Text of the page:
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The Chinese agree with this idea of color for healing: color is regarded as cosmic energy—ch'i—that can shape energy and destiny.

Du Pont has a new line of commercial surfaces, called the Corian Healing Colors Collection, that capitalizes on this approach to environmental design. It uses natural elements and color palettes that reflect nature, to help create a healing atmosphere for patients and positive working environment for staff.
  • H2O Relaxing blues and greens to help promote tranquility.
  • Flame Vibrant, energizing hues to help promote vitality.
  • Earth Natural stone and earth tones to help promote comfort.
  • Wood Soothing, green and brown hues to help promote peacefulness.
  • Alloy Clean, reflective grays and charcoals for pleasing contrasts.
  • Oxygen Light, airy colors to help promote serenity.
Here's a little bit more about their Flame line
Flame colors are festive, seductive, and dynamic, like the ambient glow of flickering candlelight. With shades of red, wine, rust, marigold and bronze, Flame colors warm the spirit and inspire optimism, which may make them ideal for areas focused on increasing patient energy such as orthopedic therapy areas or children’s cardiology centers. Like a warm fireside glow, Flame colors can illuminate an environment to promote vigor and vitality."(source)

Hm, not sure I agree with this completely, as some of these colors are awfully bright. I've heard from professional designers who work in the hospital industry that red should be avoided, because of its association with blood. but I suppose if used as accents, or in areas that are not related to surgery, that it might work. What do you all think about this?

So, how do you separate true empirical data from “pseudo-scientific assertions”? A study by the Coalition of Health Environment Research concluded, amongst other things, that

The popular press and the design community have promoted the oversimplification of the psychological responses to color. Many authors of guidelines tend to make sweeping statements that support myths or personal beliefs. Likewise, most color guidelines for healthcare design are nothing more than affective value judgments whose direct applicability to the architecture and interior design of healthcare settings seems oddly inconclusive and nonspecific. The authors of the color study would advise against the creation of universal guidelines for appropriated colors in healthcare settings. The complexity of user groups and the multiple uses of the environment make efforts to prescribe universal guidelines a waste of energy.(source)

I completely agree with this. This is SO important. People want cookie cutter information, a fail-safe recipe that will work every time, in every environment. It's just not possible, and to over-simply color is to undermined its inherent value.

Not what most hospital administrators will want to hear, but alas, there's no easy answer when it comes to color. I'm sure glad people are beginning to pay more attention to it, though!

Fall Color Contest Disappoints

Apartment Therapy recently hosted their 4th Annual Fall Colors contest to vote for the most colorful houses in the country and in the world. The editors selected the top 16 entries from each of 5 regions: east, midwest, southwest, northwest, and international.
Our house made it through the first round of votes, nominated as one of the top 16 in the Northwest, but stopped there. I was super excited to see who would win this most prestigious award, "the most colorful, most beautiful home on the planet". There were some amazing entries. But as the contest progresses, and readers voted online in a bracketed voting system, I was disappointed. Instead of selecting homes that embraced color, voters opted for highly-designed spaces that didn't necessarily use much color at all, like the one above, who won the competition in the end. I thought it was sad that totally colorful houses like this or this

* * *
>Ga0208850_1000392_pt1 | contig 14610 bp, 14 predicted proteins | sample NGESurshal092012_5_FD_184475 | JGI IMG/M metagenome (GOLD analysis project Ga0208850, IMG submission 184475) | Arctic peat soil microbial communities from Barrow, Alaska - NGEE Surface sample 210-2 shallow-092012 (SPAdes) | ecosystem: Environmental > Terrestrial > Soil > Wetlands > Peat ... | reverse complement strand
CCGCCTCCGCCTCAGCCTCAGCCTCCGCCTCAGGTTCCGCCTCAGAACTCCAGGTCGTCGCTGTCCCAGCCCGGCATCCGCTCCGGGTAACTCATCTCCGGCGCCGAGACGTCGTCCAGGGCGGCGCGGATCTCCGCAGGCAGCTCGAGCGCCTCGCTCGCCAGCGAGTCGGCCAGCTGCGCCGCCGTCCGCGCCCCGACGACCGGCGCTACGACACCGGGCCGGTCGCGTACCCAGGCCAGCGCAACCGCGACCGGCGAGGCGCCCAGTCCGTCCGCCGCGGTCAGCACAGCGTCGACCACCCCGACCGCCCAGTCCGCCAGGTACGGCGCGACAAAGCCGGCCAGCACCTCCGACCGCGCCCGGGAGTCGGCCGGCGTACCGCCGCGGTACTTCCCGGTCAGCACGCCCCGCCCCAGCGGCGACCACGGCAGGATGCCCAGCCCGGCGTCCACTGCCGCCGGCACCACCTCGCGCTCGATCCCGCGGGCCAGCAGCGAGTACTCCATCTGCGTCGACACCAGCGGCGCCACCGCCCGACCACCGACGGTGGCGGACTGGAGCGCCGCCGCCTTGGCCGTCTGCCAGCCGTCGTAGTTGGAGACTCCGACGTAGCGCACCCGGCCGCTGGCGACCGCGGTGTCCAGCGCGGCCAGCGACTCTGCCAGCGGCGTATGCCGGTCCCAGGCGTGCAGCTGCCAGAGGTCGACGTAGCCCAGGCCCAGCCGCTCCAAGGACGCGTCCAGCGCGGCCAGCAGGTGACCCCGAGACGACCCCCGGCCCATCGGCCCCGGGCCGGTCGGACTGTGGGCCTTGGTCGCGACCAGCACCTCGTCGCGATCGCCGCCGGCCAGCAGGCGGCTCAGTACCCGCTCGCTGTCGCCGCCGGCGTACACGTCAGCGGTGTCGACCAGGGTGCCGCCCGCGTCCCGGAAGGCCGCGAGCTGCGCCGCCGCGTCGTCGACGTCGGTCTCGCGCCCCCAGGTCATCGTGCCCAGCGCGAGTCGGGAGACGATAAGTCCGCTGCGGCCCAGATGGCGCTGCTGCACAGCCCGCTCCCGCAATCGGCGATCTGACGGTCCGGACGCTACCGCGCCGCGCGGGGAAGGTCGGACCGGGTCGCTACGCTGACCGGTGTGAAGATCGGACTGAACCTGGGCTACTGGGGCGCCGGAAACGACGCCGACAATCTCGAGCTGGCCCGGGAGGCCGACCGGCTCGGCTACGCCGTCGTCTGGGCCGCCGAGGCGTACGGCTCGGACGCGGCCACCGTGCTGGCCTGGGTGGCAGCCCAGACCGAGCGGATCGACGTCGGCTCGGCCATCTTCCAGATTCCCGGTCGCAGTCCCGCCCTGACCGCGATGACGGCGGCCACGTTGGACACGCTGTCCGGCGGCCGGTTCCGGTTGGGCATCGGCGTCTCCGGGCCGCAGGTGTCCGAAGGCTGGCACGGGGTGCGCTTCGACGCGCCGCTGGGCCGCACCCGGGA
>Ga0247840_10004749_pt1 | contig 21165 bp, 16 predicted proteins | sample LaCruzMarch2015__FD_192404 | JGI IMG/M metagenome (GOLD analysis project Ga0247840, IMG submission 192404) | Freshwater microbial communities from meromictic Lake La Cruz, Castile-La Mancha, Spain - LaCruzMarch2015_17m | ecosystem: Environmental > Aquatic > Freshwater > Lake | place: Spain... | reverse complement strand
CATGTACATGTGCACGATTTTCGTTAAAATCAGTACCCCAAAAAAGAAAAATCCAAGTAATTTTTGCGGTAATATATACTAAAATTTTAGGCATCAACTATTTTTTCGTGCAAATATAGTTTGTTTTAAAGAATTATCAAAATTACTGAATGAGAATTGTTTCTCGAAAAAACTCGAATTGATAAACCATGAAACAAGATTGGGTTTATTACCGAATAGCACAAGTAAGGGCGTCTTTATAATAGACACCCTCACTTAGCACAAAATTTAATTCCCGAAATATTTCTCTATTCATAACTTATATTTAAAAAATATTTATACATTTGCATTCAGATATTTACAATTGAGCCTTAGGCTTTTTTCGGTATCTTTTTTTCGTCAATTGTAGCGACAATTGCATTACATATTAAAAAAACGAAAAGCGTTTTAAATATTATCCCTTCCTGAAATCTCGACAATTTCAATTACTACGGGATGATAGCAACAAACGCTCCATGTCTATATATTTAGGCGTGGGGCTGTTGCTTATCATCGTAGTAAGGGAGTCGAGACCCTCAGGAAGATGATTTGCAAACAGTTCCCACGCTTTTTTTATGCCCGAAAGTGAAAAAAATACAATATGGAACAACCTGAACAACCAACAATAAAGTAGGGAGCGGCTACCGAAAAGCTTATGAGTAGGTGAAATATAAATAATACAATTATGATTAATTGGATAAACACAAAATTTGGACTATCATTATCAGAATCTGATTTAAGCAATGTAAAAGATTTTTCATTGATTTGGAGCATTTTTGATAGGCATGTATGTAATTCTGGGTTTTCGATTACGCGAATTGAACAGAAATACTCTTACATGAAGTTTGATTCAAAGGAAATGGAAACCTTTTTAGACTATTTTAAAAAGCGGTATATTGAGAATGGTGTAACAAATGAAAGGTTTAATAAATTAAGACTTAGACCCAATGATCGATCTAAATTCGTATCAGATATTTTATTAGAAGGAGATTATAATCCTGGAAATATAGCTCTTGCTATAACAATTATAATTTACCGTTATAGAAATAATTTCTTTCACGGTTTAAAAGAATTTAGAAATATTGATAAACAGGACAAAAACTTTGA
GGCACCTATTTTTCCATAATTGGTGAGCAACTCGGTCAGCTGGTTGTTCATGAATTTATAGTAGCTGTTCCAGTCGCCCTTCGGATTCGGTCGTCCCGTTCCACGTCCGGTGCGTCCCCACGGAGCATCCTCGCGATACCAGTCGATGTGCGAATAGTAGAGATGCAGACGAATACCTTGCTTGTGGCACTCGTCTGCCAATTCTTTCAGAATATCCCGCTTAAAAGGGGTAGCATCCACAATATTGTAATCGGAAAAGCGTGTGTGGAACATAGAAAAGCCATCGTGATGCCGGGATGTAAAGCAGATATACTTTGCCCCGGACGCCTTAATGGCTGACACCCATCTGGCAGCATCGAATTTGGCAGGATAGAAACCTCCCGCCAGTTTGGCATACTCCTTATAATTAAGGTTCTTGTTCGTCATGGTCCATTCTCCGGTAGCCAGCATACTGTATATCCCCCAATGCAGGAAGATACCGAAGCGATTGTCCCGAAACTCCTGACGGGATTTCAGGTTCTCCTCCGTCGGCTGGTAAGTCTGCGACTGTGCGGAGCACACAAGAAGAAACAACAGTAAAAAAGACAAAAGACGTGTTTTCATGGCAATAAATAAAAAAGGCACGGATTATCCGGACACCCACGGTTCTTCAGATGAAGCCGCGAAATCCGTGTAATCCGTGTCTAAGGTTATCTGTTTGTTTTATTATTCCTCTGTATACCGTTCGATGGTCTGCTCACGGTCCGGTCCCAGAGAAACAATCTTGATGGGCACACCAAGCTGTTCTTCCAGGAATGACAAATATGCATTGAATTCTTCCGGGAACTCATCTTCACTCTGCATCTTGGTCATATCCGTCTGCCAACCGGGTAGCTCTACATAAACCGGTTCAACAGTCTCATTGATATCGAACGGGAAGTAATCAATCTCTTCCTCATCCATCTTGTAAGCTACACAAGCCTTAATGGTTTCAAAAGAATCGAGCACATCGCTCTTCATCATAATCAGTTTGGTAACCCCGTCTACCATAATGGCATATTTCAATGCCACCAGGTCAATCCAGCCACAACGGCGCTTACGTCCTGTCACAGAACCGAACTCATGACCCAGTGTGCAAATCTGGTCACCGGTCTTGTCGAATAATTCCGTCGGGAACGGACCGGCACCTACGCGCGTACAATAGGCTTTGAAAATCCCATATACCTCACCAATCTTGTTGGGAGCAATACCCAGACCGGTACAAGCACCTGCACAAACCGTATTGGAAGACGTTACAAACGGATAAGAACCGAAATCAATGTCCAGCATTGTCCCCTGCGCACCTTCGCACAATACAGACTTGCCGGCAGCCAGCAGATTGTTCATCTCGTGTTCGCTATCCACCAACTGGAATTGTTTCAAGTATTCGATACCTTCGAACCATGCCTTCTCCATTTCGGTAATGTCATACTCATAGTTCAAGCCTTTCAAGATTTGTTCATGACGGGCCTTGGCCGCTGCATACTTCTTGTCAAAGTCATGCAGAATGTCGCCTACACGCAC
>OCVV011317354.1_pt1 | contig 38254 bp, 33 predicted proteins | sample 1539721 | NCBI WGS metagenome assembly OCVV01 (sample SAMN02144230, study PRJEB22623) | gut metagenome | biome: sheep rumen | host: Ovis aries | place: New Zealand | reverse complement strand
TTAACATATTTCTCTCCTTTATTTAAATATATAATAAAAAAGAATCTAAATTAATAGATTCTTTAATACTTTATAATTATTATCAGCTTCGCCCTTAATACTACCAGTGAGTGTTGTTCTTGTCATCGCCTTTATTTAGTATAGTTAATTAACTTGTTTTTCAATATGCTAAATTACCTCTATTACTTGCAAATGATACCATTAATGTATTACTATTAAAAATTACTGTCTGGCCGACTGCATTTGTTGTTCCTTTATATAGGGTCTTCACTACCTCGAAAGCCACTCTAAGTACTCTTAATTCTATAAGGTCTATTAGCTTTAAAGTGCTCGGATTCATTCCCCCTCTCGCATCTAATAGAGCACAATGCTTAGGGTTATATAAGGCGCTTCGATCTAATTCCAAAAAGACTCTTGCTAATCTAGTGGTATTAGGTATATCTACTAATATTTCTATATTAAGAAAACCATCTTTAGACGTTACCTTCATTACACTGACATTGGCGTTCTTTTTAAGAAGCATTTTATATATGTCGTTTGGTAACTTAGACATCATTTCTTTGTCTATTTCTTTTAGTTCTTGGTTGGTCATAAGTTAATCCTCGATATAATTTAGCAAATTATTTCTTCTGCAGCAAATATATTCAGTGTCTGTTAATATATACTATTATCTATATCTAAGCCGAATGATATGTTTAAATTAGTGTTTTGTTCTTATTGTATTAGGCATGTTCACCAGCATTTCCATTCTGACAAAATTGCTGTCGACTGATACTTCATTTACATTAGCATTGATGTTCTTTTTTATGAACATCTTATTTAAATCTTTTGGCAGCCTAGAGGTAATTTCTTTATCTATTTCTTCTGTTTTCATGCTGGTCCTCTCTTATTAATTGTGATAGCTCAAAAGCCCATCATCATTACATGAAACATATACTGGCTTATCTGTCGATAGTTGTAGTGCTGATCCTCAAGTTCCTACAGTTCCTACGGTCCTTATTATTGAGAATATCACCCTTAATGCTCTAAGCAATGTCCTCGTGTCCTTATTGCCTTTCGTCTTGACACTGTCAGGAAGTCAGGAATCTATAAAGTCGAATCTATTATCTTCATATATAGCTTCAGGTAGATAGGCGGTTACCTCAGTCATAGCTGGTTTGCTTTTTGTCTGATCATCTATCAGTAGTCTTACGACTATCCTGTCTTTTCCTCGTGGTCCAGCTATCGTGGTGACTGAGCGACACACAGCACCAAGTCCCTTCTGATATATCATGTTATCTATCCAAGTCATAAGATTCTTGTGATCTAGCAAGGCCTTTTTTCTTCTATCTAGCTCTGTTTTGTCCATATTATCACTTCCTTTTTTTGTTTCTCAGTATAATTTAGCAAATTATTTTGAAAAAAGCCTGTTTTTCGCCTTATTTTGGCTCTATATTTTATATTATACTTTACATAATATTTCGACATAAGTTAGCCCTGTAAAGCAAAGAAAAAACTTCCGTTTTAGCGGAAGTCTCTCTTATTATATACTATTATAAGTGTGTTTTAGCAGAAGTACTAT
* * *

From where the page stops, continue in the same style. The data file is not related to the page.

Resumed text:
or especially thiswere left behind in favor of less colorful spaces like this and this.
And what about the over-the-top entries? Weren't they fabulous in a "whoa, that is just crazy" sort of way? You have to give them credit for bravery.
Seriously colorful, that's for sure.
More from the winning home.
I thought it was supposed to be about the MOST colorful homes, not the most decorated!
Rather disappointing results, I must say, due to no fault of the editors, who gave us some amazing entries to chose from.

What did you think of the contest? Did you have a favorite?
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Designing for an audience

Birmingham Children’s Hospital in the UK has a new burn unit, and the exterior is a fantastic assortment of cheerful colors and fun shapes. Interior Design magazine writes that it's a "design that attempts to reflect the spirit of the children, adolescents and families treated there." With a red curved wall, a cantilevered blue drum shape and a yellow cheese wedge, it certainly looks like a building designed with children in mind.
"In combining old and new, bright colors and intriguing shapes, the new burn unit... achieved a "wow" factor that can only stimulate the recovery of its young patients." (source)
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Great for visiting parents and family, but how does this benefit the injured children inside the building, who certainly don't get to the see the outside of the building until they are recovered, and leaving? Makes me wonder if the designers spent any time and energy on the interior, where the patients are actually treated. I can only conclude that the design is therefore for the public, the parents, and the funders.

Any thoughts?

Last Color Contest Submission

Reader Jill was inspired to submit two more variations of the famed white house from our Coloring Contest. What a difference color makes!
The first is based on my favorite color combination, purple and green. I used a sage green with an eggplant for the columns and door. I love houses with more than one color on the window frame, so I combined the eggplant with a more neutral putty color. For the rest of the trim on the house, I matched it to the gray roof to make the windows really stand out. I don't have a specific location in mind for this house; this one was guided strictly by colors I like.